In 1984, Amis, who had grown pretty tired of “the credibility New York was giving to techno music,” headed for a place where they still played guitars — Nashville. (Amis’ love for country music came via Pat Irwin, who would play country tapes in the van when the Raybeats were on tour.) He actually went there looking for work as a soundman, and he happened to be “in the right place at the right time and found myself working at the Grand Ole Opry and TNN [The Nashville Network] as an audio engineer, my main gig being Nashville Now.”
Amis really enjoyed his days on the country music series, a major perk being that he was able to meet several of his musical heroes: “Johnny Cash and Carl Perkins told me stories about the Sun days. I remember one night doing sound for Les Paul, Chet Atkins and Duane Eddy, together! One night I found myself sitting at a picnic table, waiting for the show to start, with Scotty Moore, D. J. Fontana and the Jordanaires. Roger Miller told me some of the funniest jokes I’ve ever heard, I sat on a couch between the Smothers Brothers watching the 1992 presidential debates, and I was the only person I knew that Bill Monroe trusted with his mandolin.” After five years of audio engineering, Amis became a stage manager for Nashville Now, spending another five years with the show in his new position.
Shortly after the show was cancelled, he left TNN to get back into music full-time, hooking up with Eddie Angel, Jimmy Lester and E. Scott Esbeck to form Los Straitjackets. In 1995, Los Straitjackets issued their debut album, The Utterly Fantastic and Totally Unbelievable Sound of Los Straitjackets, to rave reviews, respectable sales and loads of fanfare. They found themselves media darlings, donning their wrestling masks on Late Night with Conan O’Brien, among other outlets. It was a far cry from the hand-to-mouth existence Amis had eked out with the Raybeats a decade and a half earlier.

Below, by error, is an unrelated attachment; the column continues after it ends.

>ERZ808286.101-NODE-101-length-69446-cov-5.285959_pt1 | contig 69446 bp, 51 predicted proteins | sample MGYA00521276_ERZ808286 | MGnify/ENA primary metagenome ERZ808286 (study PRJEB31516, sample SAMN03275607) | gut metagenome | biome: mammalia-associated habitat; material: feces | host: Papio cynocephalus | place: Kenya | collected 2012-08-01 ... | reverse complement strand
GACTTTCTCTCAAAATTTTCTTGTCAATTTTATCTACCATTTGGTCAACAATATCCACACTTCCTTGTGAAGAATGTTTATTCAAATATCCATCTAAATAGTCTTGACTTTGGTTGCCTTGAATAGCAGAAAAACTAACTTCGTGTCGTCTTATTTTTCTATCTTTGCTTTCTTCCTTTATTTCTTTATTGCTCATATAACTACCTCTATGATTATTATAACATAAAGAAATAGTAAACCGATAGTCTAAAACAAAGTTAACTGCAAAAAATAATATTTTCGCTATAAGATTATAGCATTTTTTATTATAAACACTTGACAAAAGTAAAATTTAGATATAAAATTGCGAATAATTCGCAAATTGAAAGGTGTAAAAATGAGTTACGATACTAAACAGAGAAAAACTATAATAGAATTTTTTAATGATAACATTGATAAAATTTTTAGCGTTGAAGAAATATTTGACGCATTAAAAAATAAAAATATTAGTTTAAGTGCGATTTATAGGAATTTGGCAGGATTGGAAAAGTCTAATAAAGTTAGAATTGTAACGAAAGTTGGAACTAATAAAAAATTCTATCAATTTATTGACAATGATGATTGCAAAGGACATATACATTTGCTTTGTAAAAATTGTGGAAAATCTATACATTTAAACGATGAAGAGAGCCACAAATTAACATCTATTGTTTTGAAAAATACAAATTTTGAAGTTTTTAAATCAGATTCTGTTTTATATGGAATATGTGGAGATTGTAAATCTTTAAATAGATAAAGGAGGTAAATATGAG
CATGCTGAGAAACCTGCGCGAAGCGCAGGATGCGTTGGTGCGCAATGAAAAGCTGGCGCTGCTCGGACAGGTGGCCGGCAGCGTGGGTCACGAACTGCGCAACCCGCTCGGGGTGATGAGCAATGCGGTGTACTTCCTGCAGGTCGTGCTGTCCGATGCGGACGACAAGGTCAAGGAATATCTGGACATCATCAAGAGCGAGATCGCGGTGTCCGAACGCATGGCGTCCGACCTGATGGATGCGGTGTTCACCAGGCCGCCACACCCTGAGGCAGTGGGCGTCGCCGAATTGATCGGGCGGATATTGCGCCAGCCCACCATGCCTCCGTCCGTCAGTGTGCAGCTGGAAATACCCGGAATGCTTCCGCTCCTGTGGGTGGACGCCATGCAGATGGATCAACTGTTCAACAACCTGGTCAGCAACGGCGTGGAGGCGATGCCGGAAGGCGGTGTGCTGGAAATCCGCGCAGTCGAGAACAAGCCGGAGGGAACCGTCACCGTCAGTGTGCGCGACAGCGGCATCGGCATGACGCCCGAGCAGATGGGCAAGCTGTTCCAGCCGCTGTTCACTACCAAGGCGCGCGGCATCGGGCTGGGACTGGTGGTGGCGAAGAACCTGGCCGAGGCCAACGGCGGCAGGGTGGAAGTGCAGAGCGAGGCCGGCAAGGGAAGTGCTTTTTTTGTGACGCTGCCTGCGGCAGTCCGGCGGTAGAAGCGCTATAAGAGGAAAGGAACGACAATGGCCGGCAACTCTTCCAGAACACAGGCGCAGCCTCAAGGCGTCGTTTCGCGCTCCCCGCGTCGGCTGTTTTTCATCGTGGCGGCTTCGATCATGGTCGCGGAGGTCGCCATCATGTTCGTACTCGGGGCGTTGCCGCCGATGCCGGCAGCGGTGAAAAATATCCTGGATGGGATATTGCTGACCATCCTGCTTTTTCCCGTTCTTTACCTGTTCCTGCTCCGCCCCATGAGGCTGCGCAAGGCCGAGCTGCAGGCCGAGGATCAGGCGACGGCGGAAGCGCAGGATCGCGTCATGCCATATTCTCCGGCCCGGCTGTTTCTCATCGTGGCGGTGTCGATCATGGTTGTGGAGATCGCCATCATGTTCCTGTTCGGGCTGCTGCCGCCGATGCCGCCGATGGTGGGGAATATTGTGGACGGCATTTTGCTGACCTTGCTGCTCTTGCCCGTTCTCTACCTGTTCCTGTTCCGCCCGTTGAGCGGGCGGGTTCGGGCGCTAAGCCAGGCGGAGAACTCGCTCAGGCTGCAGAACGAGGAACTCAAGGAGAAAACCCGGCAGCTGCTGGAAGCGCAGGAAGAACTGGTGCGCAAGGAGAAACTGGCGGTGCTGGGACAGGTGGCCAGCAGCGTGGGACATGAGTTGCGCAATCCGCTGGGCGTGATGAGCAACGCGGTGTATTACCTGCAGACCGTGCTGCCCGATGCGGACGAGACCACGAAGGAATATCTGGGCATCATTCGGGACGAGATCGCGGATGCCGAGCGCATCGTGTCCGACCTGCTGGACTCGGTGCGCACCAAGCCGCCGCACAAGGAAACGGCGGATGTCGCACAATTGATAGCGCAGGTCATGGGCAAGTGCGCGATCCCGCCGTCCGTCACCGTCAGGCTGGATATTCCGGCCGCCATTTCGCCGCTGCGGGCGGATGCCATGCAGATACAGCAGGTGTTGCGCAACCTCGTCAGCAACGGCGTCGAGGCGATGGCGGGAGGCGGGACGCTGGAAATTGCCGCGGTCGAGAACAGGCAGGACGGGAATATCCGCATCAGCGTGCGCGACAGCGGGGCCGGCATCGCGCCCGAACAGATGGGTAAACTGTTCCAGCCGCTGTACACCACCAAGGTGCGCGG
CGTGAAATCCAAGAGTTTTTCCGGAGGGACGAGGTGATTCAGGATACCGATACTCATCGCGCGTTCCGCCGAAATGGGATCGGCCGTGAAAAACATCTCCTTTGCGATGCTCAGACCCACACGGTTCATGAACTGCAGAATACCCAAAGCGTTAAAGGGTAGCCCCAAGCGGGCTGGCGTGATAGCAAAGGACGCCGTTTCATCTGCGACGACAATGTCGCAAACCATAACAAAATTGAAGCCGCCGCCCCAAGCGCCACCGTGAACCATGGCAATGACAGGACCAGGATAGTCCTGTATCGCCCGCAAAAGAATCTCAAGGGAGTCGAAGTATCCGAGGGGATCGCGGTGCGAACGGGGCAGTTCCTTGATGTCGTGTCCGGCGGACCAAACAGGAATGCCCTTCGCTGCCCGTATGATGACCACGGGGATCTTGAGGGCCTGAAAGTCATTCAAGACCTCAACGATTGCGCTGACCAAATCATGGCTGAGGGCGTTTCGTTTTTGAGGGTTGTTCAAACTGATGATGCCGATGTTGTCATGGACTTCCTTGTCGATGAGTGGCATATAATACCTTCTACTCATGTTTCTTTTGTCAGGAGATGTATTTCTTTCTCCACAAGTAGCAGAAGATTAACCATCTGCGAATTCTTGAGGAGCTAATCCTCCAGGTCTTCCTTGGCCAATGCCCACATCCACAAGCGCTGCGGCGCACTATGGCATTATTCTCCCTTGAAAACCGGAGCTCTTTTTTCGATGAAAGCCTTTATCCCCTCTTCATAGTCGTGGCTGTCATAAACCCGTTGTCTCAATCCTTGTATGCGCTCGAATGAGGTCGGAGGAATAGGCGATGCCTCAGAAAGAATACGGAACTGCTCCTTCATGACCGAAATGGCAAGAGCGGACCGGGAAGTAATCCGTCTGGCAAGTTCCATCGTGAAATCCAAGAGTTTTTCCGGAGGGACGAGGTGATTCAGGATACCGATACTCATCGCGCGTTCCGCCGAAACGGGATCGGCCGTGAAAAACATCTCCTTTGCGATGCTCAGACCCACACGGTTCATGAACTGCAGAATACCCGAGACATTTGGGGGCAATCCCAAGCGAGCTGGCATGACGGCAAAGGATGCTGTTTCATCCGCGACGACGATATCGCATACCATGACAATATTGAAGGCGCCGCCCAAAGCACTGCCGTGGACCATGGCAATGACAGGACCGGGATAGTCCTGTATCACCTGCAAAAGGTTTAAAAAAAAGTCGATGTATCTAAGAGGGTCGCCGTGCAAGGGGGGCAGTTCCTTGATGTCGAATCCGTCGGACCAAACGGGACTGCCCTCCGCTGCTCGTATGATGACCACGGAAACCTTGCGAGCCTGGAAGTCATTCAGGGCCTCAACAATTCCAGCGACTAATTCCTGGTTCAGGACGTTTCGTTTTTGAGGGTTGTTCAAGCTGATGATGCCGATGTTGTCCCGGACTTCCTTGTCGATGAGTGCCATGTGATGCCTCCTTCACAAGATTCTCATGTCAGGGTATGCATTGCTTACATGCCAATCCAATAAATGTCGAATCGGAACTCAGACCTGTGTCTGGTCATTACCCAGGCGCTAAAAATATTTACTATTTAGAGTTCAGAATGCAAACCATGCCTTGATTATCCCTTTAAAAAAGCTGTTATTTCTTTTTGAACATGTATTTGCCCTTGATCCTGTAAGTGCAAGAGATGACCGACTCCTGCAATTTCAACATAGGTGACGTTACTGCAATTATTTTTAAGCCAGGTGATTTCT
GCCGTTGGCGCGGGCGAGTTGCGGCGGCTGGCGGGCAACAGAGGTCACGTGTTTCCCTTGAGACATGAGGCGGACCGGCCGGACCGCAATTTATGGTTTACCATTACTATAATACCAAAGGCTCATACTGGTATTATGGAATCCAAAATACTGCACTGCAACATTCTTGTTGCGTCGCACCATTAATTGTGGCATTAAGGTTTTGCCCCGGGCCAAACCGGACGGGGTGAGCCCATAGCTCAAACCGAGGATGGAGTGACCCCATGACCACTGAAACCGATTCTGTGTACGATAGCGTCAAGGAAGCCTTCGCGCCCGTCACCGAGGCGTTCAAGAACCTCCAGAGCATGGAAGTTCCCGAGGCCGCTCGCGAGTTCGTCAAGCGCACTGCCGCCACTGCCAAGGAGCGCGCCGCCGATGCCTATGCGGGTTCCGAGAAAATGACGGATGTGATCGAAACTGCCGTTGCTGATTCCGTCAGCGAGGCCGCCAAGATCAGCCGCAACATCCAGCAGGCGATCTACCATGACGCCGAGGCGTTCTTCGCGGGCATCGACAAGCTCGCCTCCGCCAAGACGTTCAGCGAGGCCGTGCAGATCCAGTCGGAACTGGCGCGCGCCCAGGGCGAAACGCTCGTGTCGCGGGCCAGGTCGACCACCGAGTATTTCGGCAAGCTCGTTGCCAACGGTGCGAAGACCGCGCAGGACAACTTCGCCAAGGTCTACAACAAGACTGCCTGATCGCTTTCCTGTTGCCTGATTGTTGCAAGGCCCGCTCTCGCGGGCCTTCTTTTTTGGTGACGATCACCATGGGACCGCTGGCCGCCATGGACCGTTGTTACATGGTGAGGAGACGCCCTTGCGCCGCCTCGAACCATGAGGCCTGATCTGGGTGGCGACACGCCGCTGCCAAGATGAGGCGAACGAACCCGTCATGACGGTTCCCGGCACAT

“There are so many differences now,” Amis said. “The Internet has played such a strong role in getting music to people that the industry, for whatever reason, tries so hard to play down. Even today, the industry likes to label Los Straitjackets as ‘Retro,’ as if 25-year-old rap and techno are something ‘new’ . . . Years of [the music industry] force-feeding products on the public really backfired when the Internet came along. Today, an artist on an independent label can easily outsell major label artists without the overhead.”
More than a dozen years after their formation, Los Straitjackets are still going strong, and Amis has secured a solid position for himself in the instrumental world. His years with the Raybeats proved to be a good training ground for what he later accomplished with Los Straitjackets, and he views his time with the Raybeats as a predominantly positive experience. And, despite having been ousted from the Raybeats, he harbors no animosity toward his former band mates: “I really looked up to those guys, I still think the world of them, and I’m very grateful to have had the experience of working with them. I owe them a lot.”
UPDATE: Danny Amis has encountered some serious health concerns of late. Read more about it here.
“Going Strait” – 1995 article where Danny talks about joining the Raybeats
Interview on WUSB FM